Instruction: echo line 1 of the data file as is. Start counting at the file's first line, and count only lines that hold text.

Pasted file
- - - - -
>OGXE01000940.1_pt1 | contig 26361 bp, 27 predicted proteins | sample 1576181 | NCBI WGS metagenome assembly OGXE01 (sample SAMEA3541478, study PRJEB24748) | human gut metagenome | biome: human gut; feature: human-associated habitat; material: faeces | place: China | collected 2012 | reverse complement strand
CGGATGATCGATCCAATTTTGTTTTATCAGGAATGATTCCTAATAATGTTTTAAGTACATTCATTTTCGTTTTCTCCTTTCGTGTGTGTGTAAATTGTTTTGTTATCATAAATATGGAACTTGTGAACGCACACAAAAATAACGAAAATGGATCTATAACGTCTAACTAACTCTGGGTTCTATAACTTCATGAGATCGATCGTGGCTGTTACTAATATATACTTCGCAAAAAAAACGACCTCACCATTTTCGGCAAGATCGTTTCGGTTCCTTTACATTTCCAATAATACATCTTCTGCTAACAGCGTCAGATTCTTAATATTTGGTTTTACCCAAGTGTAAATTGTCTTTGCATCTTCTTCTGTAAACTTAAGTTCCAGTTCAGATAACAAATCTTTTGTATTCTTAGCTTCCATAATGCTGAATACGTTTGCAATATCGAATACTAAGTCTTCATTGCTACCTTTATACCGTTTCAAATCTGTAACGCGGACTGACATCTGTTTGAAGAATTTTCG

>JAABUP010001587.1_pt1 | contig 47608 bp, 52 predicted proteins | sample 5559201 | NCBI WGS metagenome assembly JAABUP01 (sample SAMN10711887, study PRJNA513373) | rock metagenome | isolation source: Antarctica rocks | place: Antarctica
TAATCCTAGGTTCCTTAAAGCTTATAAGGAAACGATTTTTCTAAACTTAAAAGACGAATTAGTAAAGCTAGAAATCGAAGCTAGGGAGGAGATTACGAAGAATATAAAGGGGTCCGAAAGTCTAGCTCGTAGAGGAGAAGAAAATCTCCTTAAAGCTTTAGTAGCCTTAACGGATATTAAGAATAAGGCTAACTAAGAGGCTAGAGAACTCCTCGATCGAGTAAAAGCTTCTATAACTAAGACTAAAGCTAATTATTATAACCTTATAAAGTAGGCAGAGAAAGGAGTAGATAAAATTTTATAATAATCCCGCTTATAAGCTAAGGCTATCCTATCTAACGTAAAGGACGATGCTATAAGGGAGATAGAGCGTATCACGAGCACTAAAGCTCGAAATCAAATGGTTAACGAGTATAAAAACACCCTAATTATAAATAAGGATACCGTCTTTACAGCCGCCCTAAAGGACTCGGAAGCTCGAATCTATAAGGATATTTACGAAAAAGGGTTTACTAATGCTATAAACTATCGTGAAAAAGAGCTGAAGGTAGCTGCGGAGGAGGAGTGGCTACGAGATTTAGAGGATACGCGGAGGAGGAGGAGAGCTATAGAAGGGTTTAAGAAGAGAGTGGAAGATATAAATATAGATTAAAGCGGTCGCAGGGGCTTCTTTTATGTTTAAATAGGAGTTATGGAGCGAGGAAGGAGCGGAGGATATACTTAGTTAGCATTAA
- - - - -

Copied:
>OGXE01000940.1_pt1 | contig 26361 bp, 27 predicted proteins | sample 1576181 | NCBI WGS metagenome assembly OGXE01 (sample SAMEA3541478, study PRJEB24748) | human gut metagenome | biome: human gut; feature: human-associated habitat; material: faeces | place: China | collected 2012 | reverse complement strand